If you have questions with the process, please ask them using the comments below.
I use the following process on those bugs, and it’s probably a good idea that you do the same if you intent to submit patches:
- build the package with a chroot using bash
- build the package with a chroot using dash (you can just use a different pbuilder tarball for that). Check that the problem can be reproduced.
- fix the package
- build the new package with a chroot using bash
- build the new package with a chroot using dash
- compare the built packages using debdiff for old_package_using_bash, new_package_using_bash, and new_package_using_dash. If the content doesn’t match, we have a problem.
If you submit NMU patches, please also have a look at the other bugs in the package, or at the lintian output. I don’t mind sponsoring small fixes for non-cosmetic/non-wishlist stuff at the same time.
Scientific papers always have a “related works” section, where the authors describe how the work they are presenting compares with what others did. In the Free Software world, this is nearly non-existent: in a way, it seems that many of us are thinking of their projects as competing products, fighting for market share. On a project web page, I would love to read something like:
This project is particularly well suited if you want XX. But if YY is more important to you, you might want to have a look at ZZ.
Or simply links to similar projects for other environments, etc. All in all, I think that the goal is to improve the global satisfaction. Not to win a few users, who won’t be totally happy, because the project doesn’t really suit their needs.
While some projects cooperate and share ideas, like I think desktop environments do inside freedesktop.org, most just ignore each other. I am both a Debian and an Ubuntu developer, and I’m sometimes amazed that Ubuntu discusses technical choices that were discussed (and solved) a few weeks earlier in Debian. And it’s even worse with the other big distros out there.
Couldn’t we try to improve this ? We could just create a mailing list, where developers from various distributions could present the way they do things. This would allow to discuss future developments (“We are planning to improve this, what are you doing about that ?“) or simply to improve people’s knowledge of the various distributions.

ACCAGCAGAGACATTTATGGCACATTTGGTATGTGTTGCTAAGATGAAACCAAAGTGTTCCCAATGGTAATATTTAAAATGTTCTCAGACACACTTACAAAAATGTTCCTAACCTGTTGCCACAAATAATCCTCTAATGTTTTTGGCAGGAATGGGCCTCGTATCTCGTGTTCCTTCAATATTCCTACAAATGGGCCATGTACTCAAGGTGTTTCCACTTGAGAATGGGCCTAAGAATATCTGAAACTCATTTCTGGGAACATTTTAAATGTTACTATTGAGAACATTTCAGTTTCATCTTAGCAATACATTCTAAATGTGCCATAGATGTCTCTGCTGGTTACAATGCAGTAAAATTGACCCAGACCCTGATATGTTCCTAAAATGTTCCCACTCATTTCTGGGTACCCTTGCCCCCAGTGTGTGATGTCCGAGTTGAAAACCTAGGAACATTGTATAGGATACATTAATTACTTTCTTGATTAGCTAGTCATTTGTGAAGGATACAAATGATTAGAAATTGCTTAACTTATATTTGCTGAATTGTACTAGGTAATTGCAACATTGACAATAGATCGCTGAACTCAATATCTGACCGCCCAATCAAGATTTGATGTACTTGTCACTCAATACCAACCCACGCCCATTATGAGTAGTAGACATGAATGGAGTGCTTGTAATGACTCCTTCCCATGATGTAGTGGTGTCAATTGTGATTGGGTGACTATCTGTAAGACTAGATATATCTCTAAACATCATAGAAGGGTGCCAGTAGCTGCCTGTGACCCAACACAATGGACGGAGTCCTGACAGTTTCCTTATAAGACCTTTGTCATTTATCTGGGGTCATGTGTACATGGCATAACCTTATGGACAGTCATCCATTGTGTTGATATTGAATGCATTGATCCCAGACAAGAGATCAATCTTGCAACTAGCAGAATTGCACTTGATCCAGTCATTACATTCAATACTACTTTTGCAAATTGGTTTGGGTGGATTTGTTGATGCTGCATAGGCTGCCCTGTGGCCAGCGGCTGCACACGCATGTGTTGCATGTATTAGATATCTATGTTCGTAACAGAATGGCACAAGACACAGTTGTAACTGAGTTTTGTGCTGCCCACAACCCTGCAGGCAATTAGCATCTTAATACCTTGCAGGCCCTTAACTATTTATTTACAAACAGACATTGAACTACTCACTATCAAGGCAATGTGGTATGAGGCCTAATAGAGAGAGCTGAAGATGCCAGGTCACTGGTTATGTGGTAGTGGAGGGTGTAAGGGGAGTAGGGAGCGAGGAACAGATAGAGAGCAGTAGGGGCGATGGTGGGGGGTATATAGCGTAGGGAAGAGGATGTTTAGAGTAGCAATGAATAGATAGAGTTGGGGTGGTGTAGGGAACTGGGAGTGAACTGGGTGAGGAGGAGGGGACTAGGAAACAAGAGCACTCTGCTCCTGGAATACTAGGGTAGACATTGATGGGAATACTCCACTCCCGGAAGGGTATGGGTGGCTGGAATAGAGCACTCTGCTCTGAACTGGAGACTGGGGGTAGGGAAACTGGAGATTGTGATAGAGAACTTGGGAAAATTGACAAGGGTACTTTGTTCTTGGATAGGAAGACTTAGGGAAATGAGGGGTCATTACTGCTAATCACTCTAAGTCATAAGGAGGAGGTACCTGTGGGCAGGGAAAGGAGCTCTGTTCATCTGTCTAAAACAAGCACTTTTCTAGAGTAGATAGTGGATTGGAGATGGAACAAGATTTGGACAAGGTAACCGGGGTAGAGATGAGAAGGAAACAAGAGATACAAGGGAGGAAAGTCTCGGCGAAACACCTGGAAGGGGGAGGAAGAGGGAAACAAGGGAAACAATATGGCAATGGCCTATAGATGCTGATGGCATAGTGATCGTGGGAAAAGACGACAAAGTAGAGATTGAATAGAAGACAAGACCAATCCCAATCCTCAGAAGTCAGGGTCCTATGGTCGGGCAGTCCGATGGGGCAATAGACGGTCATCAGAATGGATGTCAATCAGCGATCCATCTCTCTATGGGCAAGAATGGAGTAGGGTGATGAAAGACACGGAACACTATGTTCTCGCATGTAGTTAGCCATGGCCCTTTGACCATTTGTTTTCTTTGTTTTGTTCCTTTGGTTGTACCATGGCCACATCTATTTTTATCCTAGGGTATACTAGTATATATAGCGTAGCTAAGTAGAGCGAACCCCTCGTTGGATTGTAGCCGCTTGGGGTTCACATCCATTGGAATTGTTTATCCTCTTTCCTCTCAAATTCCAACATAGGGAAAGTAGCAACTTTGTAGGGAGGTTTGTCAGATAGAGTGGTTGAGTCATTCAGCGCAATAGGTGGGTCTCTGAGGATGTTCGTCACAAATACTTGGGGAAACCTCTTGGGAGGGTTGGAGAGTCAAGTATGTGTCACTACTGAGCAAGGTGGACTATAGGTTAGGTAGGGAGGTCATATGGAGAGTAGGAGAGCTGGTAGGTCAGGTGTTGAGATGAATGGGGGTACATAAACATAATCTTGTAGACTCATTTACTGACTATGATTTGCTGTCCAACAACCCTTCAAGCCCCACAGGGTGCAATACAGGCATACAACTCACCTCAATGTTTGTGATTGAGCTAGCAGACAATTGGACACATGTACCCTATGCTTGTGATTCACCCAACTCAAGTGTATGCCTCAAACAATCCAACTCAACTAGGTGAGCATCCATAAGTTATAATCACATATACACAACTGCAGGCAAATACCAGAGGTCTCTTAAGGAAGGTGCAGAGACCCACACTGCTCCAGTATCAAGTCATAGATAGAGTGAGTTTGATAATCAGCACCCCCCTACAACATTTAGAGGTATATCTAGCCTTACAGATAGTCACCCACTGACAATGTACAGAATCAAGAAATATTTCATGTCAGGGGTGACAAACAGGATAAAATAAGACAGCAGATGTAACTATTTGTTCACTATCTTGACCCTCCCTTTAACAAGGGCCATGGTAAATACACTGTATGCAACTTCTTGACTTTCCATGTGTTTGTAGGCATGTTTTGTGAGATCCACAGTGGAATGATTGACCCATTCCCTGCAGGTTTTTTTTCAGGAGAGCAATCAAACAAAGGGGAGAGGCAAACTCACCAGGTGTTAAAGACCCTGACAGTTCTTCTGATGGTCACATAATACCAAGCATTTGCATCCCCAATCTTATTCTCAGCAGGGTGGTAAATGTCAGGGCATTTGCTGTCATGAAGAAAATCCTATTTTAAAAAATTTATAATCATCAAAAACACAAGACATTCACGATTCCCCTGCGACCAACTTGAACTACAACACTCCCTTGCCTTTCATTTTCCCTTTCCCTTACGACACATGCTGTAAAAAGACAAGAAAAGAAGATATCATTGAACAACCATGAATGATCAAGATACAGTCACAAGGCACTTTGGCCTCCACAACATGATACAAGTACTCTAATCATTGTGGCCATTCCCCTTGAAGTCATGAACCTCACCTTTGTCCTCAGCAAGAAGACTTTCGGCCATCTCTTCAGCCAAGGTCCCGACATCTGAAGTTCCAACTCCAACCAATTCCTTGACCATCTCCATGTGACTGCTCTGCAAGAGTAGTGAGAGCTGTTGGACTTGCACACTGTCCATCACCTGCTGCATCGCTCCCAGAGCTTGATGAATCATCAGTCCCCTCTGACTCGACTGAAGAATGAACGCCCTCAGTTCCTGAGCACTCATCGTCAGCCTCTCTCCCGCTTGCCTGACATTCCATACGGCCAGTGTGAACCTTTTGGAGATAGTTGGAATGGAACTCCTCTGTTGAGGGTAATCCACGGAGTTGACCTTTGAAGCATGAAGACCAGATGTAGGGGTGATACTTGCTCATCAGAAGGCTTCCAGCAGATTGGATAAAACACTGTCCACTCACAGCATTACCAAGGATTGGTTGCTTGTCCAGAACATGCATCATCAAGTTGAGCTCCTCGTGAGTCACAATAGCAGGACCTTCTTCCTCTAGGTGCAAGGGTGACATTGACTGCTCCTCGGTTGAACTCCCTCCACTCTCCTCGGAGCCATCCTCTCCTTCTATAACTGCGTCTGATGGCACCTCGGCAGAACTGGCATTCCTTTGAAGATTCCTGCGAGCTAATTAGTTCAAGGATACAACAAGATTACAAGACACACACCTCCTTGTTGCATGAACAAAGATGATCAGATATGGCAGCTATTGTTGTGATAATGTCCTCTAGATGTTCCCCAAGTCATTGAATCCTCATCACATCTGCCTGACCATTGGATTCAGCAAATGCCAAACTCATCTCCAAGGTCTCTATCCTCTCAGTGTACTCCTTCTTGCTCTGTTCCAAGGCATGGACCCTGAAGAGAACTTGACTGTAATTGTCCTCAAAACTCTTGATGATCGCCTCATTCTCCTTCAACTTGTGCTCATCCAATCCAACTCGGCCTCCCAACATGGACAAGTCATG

Of course, this could easily turn into flamefests, but they are technical ways to avoid that, like moderating posts from trollers…
Does something like that already exist ? Do you think that it would be interesting ? Would you like to contribute to such a forum ?
Some examples of things that could be discussed:
- How many packages do you have, and how do you support them ? Do you have several “classes” of packages ?
- How do you manage your releases ? Goal-based ? Time-based ? Bug-count-based ?
- Which kind of quality assurance do you do ?
- How many contributors do you have ? Are they split into different “classes” ? Who has “commit rights” ? Can you give out “commit rights” restricted to subsets of your packages ? A organized sponsorship system for people who don’t have commit rights ?
- etc, etc, etc.
After Dell, Lenovo decided to ask users which Linux distribution they should put on Thinkpads. Seriously, who cares? If I buy a laptop that comes with Linux pre-installed, my first step would be to reinstall it from scratch, exactly like with a laptop with Windows pre-installed. Because the choices that were made wouldn’t match mine (think of partitioning, etc). Or simply because I wouldn’t totally trust the hardware manufacturer.
So, what would make me happier about a laptop?
- That installing any recent enough mainstream Linux distribution works without requiring tricks
- That it’s possible to buy it without an operating system, with no additional charge (and no, I don’t buy the “we need the OS installed to do some quality tests before we ship” argument. USB keys and CDROMs have been bootable for years.)
I couldn’t care less about which distribution comes preinstalled. If Lenovo wants to make me happy, there are two ways:
- Talk to free software developers: kernel developers, etc. Not distribution developers. And get the required changes merged in, so they will land in my favorite distribution after some time.
- If they prefer to play on their own, they could create an open “Linux on Lenovo laptops” task force, where they would provide the needed drivers in a way that makes it dead easy to integrate them in Linux distros and to report problems.